While Ciudad del Este grew to become Paraguay’s second urban center after Asunción and Brazilian Foz do Iguaçú is a city with skyscrapers, shopping centers, and an airport that has international flights to all over the world, Puerto Iguazú did not achieve the same levels of development.

One of the most obvious manifestations of this difference is the border policy, according to businesspeople linked to the tourism and gastronomy sector of Puerto Iguazú.

Argentina is the only one that carries out rigorous controls of Immigration and Customs (AFIP) at the Argentine head of the Tancredo Neves Bridge, while Brazil and Paraguay, in the best style of First World borders, allow free transit of traders, tourists, and all kinds of people who come and go during the day, leaving more rigorous controls for the edges of these cities.

The result of this is that to Ciudad del Este, or Foz do Iguaçú, you can enter or leave without inconvenience in a few minutes, while to Puerto Iguazú, you have to stand in endless queues that increasingly provoke the rejection of foreign tourists.

Argentine controls contrast with the large activity of human smuggling and illegal crossing just a few hundred meters from this border crossing.

Faced with this situation, businesspeople and residents of Puerto Iguazú are promoting the implementation of a Tourist Corridor that will make the border crossing more expeditious for those who just want to walk around this city for a few hours, visit the Falls on the Argentine side or eat in a restaurant taking advantage of the strength of the dollar, the real or the guaraní against the peso.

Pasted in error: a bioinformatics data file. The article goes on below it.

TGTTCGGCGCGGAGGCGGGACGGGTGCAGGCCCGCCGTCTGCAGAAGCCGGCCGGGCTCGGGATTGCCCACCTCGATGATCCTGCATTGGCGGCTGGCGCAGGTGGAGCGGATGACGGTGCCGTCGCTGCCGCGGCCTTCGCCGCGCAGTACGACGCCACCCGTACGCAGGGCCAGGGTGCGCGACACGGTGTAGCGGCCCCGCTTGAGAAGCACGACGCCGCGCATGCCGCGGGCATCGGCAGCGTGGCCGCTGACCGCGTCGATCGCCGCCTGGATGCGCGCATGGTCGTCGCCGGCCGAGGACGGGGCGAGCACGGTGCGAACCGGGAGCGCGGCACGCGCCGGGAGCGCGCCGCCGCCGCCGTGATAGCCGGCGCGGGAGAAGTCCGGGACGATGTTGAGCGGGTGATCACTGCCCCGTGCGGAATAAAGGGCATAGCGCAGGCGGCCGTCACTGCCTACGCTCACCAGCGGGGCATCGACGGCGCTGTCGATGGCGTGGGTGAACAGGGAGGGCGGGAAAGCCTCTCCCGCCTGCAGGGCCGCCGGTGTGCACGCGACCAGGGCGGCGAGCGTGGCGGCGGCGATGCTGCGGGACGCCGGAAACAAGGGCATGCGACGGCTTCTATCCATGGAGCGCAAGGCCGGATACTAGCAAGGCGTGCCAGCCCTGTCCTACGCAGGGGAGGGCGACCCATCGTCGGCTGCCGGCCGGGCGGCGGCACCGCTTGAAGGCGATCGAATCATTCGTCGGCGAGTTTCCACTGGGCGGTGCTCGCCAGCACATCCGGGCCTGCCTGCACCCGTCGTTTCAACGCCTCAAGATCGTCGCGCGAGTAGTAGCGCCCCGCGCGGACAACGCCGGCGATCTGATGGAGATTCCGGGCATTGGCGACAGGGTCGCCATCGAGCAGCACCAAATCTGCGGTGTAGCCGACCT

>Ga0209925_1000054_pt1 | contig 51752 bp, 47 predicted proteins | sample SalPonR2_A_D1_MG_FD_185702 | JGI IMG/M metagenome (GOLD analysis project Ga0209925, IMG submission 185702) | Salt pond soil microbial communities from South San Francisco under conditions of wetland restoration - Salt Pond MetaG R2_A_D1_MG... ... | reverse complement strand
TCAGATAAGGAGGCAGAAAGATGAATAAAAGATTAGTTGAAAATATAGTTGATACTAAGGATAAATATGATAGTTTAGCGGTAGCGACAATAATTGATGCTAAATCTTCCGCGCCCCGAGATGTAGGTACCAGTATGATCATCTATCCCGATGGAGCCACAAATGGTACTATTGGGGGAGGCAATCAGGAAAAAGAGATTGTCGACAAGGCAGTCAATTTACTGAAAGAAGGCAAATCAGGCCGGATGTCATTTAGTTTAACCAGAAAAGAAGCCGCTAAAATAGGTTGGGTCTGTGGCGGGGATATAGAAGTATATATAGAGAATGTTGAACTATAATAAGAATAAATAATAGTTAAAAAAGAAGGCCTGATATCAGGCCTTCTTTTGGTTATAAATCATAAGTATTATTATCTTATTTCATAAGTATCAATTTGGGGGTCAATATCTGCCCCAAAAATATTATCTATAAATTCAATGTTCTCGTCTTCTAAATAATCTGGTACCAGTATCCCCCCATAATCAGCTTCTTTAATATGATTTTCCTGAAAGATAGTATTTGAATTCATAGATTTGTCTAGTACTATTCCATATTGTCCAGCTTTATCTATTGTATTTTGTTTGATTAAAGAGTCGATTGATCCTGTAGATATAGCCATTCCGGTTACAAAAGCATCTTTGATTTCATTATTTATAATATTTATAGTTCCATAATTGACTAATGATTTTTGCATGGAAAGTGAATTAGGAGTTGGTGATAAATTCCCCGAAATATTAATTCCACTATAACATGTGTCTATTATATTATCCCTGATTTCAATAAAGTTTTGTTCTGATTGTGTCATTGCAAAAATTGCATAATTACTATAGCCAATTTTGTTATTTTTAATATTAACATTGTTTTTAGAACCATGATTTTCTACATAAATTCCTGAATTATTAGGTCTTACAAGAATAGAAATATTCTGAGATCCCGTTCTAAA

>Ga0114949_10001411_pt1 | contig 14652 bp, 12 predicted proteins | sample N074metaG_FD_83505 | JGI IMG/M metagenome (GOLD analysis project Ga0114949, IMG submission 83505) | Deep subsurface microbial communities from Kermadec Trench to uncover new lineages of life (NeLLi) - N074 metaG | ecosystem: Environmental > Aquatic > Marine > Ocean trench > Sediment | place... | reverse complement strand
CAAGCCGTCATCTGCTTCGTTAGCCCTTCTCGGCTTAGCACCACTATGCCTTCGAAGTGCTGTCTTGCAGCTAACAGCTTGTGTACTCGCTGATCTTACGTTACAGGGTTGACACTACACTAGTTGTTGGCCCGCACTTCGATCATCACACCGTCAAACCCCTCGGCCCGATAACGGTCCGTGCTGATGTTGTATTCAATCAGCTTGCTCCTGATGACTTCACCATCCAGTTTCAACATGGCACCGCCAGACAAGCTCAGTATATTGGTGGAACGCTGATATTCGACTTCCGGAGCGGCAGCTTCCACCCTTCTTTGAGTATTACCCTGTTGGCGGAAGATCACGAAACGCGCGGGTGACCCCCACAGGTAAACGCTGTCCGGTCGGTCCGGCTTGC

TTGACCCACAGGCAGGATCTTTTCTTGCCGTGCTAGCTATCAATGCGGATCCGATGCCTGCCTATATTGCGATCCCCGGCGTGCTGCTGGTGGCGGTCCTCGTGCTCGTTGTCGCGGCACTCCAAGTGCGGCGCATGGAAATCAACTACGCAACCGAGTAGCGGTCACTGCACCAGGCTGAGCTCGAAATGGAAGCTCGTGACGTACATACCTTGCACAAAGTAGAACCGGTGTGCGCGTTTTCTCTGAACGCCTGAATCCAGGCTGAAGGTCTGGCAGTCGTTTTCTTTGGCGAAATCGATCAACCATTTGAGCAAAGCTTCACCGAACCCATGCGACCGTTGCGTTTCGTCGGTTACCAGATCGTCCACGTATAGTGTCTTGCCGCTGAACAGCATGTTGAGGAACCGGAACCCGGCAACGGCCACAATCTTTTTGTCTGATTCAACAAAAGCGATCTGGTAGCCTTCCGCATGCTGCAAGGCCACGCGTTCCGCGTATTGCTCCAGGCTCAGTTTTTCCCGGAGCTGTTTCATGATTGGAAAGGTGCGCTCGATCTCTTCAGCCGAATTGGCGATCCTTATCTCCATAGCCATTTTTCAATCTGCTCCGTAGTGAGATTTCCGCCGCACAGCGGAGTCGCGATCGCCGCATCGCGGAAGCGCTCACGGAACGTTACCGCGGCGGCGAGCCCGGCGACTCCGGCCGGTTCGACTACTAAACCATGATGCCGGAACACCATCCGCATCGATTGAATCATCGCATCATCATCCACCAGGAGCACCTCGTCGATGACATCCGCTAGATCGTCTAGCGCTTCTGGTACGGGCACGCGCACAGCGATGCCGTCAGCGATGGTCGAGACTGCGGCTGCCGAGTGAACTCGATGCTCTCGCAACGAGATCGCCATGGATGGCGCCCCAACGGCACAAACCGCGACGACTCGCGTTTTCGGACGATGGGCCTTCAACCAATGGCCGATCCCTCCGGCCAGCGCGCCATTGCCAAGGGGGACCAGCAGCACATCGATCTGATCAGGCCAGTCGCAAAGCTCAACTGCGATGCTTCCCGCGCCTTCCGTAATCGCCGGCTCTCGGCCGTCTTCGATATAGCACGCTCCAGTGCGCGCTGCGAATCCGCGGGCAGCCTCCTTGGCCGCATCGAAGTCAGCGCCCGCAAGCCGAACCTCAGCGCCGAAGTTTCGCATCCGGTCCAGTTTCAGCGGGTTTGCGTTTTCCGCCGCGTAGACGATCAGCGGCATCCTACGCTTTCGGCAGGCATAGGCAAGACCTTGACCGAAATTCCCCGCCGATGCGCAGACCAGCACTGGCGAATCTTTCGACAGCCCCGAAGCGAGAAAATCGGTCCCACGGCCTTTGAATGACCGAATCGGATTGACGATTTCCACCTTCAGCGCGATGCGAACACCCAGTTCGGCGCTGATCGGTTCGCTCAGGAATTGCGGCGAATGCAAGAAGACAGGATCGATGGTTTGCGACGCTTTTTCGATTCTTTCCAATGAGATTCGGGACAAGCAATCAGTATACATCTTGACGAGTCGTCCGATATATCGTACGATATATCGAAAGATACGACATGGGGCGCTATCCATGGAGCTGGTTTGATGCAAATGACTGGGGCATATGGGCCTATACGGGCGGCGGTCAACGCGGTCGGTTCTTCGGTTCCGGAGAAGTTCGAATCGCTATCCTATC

“We are promoting a Tourist Corridor project, so that neighborhood border traffic is agile so that cumbersome controls are not carried out, and delays on the bridge that scare tourists are avoided,” Jorge Antonio, a gastronomic entrepreneur, told La Nacion.

“This is going to favor all of Iguazú since due to the long lines that form to enter, many people give up coming and do not spend in our country,” said Joaquín Barreto, president of the Iguazú Chamber of Commerce and one of the visible faces of a proposal that has been going on for years and has now been revived seeking to take advantage of the exchange moment, which favors the influx of foreign tourists, especially Paraguayans and Brazilians, to Puerto Iguazú.

Barreto has already met with national and local legislators, mayors, governors, and Migration personnel.

However, the director of Migrations, Florencia Carignano, denied being aware of any project of this type and also said that it was unfeasible because “the law does not allow it.”

Carignano explained that the Tancredo Neves bridge is the “most important border point in the country” with a flow that can reach 35,000 people per day and that “all the time we are detecting people with false documentation, or older people who want to get people out of the country, kids without papers or people wanted by Interpol, the controls are a matter of security”.

The official admitted that Brazil and Paraguay deal with other policies, but “the Argentine law is very clear.”

Regarding the clandestine steps that make Misiones a porous border, she explained that “this is already a security issue, which corresponds to the Prefecture and the Gendarmerie.”

Carignano announced that Immigration is doing everything possible to speed up control procedures and plans to add five more cabins to the 57 that Tancredo Neves already has.

“It is the border crossing with the largest number of personnel, but there is almost no physical space to put more cabins,” she completed.

With information from La Nacion